Runaway political spending
Nation must address this problem
Well, after tomorrow, the incredible flood of political baloney will at least subside, although we can count on being harassed by the losing side for quite awhile.
This has got to stop.
Although you can make a case that at least some segments of the economy (TV stations, small commercial production companies, etc.) benefit from the billions that were poured into political advertising over the past few months, the fact is that it’s an enormous waste of time, energy and money.
Some of the problem stems from the Supreme Court decision called “Citizens United,” which essentially opened the floodgates of corporate money.
Although there is a groundswell of effort to reverse the case through a constitutional amendment, that’s an uphill battle, at best.
That decision was just plain wrong.
Sorry, but corporations ARE NOT people and no bunch of black-robed jurists is going to convince me otherwise.
Not only is the law bad, but the law it’s based on is bad. Back when the high court first considered the question, in a limited way, railroads were the big bad boys of the land. The case involved a railroad and I’m told that although the justices ruled against the idea, their clerk, a former railroad lawyer, wrote the opinion in such a way that it seemed to support it.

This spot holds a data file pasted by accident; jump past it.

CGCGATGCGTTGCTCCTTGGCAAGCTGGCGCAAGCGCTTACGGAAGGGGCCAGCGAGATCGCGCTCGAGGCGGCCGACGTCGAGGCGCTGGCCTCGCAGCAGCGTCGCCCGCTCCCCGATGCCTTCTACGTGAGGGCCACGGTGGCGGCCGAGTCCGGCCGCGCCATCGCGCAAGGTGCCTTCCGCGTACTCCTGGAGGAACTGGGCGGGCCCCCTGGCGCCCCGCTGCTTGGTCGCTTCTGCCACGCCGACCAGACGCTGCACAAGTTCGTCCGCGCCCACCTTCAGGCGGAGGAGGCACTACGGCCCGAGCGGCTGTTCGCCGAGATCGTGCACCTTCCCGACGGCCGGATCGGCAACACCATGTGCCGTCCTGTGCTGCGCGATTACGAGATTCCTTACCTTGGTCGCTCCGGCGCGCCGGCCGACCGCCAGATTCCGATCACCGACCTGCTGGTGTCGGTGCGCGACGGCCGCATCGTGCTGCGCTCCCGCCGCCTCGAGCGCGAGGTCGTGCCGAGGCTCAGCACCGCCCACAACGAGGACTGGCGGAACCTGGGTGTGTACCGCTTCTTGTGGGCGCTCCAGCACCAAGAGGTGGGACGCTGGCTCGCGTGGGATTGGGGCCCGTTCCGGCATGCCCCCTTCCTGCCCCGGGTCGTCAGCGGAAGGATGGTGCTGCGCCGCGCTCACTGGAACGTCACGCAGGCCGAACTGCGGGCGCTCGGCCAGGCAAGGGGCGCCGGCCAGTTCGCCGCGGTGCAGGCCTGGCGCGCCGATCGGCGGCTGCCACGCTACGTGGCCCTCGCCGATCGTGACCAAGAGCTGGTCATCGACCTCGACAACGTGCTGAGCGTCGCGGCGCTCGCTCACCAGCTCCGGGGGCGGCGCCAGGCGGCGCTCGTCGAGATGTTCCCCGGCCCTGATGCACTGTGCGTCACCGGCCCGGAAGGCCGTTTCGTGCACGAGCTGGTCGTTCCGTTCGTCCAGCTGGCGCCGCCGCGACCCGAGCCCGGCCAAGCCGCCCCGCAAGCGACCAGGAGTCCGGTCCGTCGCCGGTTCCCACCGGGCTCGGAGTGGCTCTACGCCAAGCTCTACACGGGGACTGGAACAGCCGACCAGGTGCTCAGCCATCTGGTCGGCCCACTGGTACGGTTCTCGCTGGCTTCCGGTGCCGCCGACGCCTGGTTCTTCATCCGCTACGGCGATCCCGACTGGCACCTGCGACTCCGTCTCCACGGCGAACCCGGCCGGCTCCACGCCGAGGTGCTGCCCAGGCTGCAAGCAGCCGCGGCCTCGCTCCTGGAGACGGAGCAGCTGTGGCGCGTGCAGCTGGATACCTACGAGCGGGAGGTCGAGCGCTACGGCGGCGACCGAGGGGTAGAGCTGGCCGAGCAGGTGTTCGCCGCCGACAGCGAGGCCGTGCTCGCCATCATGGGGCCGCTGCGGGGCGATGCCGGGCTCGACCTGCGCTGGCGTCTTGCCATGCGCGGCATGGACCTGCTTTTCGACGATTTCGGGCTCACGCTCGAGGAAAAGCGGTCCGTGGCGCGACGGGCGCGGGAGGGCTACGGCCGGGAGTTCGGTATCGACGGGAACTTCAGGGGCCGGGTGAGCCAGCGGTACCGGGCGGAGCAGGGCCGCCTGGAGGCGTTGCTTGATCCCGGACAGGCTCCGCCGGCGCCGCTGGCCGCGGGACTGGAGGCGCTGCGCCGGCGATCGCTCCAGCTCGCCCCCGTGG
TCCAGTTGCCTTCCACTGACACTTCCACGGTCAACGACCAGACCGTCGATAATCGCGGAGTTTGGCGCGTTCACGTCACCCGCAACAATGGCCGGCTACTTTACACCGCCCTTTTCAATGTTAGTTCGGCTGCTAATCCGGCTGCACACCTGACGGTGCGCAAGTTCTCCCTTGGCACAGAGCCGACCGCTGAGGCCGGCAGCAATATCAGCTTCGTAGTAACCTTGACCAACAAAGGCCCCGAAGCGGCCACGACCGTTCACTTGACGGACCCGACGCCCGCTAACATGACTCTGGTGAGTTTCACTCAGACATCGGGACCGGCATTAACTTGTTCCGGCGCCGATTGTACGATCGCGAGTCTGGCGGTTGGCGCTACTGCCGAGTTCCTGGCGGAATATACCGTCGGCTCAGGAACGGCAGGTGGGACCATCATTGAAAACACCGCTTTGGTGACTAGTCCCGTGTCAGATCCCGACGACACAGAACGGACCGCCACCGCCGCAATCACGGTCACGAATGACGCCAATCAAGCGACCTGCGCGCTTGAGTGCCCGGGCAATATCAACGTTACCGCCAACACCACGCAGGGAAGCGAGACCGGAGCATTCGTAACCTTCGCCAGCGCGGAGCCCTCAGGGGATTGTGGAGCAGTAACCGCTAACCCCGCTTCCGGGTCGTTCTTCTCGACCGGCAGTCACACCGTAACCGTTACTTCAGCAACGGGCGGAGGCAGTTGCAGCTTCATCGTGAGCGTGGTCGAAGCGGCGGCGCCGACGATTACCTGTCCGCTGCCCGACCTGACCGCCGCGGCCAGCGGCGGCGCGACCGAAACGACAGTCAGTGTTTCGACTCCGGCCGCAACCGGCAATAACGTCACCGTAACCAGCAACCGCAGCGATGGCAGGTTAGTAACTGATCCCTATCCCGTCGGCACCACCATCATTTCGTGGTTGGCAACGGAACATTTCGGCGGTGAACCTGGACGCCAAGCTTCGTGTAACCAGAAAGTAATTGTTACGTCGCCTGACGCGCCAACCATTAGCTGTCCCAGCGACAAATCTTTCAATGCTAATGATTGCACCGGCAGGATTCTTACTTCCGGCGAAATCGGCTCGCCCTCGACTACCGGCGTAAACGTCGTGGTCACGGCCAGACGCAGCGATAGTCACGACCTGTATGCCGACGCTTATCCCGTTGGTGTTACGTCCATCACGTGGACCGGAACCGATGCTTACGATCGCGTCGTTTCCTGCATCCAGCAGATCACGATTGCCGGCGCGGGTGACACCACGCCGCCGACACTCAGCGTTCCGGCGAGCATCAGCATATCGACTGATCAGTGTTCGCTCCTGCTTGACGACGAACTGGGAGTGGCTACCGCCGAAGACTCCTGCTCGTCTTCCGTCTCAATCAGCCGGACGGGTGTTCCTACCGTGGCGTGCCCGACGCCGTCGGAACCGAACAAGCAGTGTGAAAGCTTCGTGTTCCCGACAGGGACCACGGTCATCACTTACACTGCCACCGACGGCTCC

At any rate, regardless of the precedent, the decision has skewed our political system, which was already suffering from an over dependence on money, so badly that it seems doomed.
I don’t believe that the American public needs to be blasted by an endless series of negative ads to be informed about who’s running and what the issues are.
There are other, much better ways of educating them ... this newspaper, of course, being one of them.
The ads don’t teach, they distort.
Now I’m not advocating banning them, of course not. But if we could figure out a way to limit the money spent, I think we all would benefit.
And, as I’ve written before, I’m a big advocate of term limits. Think about it ... we have term limits in many states for state offices, particularly for governors, and even have a term limit for president.
Why can’t we do the same for Congress?
Again, it’s a Supreme Court decision that prevents us from keeping people from spending their entire lives inside the Beltway, insulated from the real world, making decisions that affect us all, while meanwhile frantically soliciting money from the very people they are supposed to be regulating.
Enforced changes in the membership would, I think, be an improvement.
Blagg has been Editor of The Recorder since 1986. He lives in Greenfield and is a military historian with an interest in local history. He can be reached at: firstname.lastname@example.org or 413-772-0261, ext. 250.